Targeting the Number Nine, Episode 1

Targeting the Number Nine: NISA Nation Interview Series

By: NISA Nation Staff

The No.9 in soccer traditionally has a job to do. Score goals and change the game.  For NISA Nation’s first interview series, we will focus on the Number Nine – the game changers ahead of NISA’s debut.  These are the game changers who have helped NISA to get up on its feet and made it possible for the players to play and represent communities across the NISA Nation.

In this series, NISA Nation readers will get responses to nine questions – and not a False Nine – to get a deeper insight into people who have brought NISA to life.  Consistently, you will see a tremendous care for soccer and seeing it in communities.

Our first interview is with John Prutch, the Commissioner of NISA.  Prior to becoming the Commissioner of NISA, Mr. Prutch is the managing partner at Prometheus Capital and managed several middle market consumer-related businesses.  He has been successful in the turnaround of companies through cost-cutting and aggressive sales and marketing.  Mr. Prutch accomplished these turnarounds by selling divisions and subsidiaries, acquiring companies, negotiating licensing agreements, negotiating long-term contracts, moving domestic production overseas, renegotiating new labor agreements and raising fresh capital in the form of both equity and debt.

Over the course of his career, Mr. Prutch has served on the Board of Directors of numerous companies, both public and private. Mr. Prutch attended Loras College in Dubuque, Iowa and majored in Political Science.  He currently resides in Palatine, Illinois with his wife, Debbie.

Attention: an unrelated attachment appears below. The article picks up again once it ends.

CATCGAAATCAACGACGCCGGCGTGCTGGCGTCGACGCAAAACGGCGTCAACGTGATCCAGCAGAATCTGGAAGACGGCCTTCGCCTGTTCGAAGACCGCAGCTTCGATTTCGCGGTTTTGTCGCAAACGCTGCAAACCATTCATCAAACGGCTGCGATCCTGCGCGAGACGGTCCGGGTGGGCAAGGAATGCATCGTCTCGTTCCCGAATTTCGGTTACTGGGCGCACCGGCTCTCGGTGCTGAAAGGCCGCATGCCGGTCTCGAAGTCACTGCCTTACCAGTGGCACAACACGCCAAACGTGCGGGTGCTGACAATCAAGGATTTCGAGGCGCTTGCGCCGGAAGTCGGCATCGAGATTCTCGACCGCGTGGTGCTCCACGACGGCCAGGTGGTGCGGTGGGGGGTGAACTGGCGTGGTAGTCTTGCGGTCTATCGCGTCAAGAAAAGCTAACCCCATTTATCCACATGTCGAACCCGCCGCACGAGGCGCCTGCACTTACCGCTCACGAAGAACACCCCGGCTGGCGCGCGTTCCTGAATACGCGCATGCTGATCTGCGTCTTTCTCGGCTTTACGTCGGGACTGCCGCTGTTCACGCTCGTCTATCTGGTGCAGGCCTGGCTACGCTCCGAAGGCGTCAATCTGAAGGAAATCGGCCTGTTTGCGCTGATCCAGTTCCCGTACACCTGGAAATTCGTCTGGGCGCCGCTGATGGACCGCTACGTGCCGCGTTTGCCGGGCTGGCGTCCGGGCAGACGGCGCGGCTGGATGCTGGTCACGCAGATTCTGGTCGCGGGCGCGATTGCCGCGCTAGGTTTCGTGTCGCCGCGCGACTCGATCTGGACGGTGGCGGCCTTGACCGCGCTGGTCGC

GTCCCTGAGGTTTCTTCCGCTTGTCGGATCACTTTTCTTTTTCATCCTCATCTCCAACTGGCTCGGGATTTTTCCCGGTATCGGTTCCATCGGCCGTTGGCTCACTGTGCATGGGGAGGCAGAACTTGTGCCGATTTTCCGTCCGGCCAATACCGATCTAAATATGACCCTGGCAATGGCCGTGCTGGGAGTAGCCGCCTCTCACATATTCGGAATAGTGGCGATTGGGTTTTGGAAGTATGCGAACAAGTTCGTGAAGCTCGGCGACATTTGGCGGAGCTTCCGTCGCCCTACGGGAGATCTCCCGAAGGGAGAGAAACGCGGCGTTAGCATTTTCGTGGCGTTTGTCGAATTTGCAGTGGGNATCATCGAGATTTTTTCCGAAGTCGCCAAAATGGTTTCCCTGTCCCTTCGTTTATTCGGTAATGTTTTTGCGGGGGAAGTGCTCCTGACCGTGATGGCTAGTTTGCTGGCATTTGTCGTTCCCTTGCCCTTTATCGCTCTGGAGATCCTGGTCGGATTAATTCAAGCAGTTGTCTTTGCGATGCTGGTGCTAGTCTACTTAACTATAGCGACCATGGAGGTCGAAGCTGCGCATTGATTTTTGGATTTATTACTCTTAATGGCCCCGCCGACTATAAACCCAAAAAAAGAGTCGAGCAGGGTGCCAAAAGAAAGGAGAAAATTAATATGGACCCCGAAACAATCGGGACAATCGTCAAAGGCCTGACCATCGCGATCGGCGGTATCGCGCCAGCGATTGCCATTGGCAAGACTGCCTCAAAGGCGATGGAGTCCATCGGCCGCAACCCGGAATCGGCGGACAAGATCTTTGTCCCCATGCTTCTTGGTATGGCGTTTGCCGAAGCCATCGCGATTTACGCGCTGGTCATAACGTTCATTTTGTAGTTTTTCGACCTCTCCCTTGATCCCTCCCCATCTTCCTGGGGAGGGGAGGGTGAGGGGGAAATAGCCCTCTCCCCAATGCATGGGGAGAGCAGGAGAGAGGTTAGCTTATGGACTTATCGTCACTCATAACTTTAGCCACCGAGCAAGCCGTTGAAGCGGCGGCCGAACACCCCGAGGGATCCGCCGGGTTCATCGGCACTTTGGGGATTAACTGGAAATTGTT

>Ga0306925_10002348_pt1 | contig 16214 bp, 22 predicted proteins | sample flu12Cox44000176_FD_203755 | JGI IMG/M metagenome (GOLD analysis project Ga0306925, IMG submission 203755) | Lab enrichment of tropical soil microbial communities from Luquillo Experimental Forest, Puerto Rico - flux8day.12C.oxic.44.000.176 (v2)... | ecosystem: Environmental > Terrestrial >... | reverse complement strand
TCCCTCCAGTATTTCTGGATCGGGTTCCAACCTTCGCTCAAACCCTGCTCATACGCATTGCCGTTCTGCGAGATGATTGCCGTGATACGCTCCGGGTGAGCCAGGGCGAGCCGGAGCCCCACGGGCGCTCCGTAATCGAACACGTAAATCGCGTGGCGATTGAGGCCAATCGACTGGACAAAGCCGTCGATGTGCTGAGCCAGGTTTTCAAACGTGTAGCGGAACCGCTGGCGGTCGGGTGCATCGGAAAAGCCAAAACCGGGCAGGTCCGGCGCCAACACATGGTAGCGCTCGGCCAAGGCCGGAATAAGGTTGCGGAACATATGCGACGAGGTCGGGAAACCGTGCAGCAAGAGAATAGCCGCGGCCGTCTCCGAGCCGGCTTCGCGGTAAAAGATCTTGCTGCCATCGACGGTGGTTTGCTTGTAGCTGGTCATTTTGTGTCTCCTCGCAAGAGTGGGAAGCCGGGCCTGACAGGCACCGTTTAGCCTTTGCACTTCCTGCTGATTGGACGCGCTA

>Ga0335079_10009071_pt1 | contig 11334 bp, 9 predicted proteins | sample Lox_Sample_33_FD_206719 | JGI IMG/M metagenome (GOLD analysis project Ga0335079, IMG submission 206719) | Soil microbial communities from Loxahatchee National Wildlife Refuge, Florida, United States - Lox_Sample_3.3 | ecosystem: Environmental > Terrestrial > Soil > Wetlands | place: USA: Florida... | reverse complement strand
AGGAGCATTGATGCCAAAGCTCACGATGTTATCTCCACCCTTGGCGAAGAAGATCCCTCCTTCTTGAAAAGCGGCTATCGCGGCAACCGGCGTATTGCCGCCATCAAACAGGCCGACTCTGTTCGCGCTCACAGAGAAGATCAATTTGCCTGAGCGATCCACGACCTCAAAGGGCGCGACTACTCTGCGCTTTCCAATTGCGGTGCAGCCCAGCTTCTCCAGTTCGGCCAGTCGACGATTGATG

Commissioner John Prutch

1. How did you get into professional soccer?

JP: We (Club 9 Sports) were a big supporter of Jack Cummins and Peter Wilt when they formed NISA. Then when Jack passed and Peter left it was up to Club 9 to pick up the baton and run with it.


2. What is your favorite soccer memory?

JP: Coaching my kids in travel soccer.


3. Who is your favorite player you’ve seen live?

JP: On the men’s side, Brian McBride and on the women’s side, Mia Hamm.


4. What are you most excited about NISA?

JP: Open system…any community can have a professional club.


5. In your opinion, what would constitute a successful first season for NISA?

JP: NISA’s success in the first year will be determined by the clubs’ success. Many of our clubs have not played professionally before so for them to survive the rigors and have some success will make it a successful year for NISA.


6. What type of organizational culture do you see taking shape in NISA’s front office?

JP: We’re creating an inclusive environment with hard working, dedicated people that understand we have a chance to make history.


7. Is there a city or community you would personally like to see have an expansion club in NISA?

JP: Dubuque, Iowa. I grew up in Dubuque and have fond memories and it would be a proof statement to the impact of the open system.


8. Speaking with people from all over the world, have you noticed any differences in reactions to NISA from soccer industry people outside the U.S.?

JP: Yes…Europeans, particularly teams and investors, don’t understand the closed system and believe the open system that NISA is creating will lead to opportunities for players, communities, investors, and player development.


9. Fans want to know how NISA will be unique in the American soccer landscape. What would you tell them?

JP: There are many differences between the open system and the closed system and our job is to educate people on those differences. Once people understand the open system, it begins the evolution of change. It’s time to make history!



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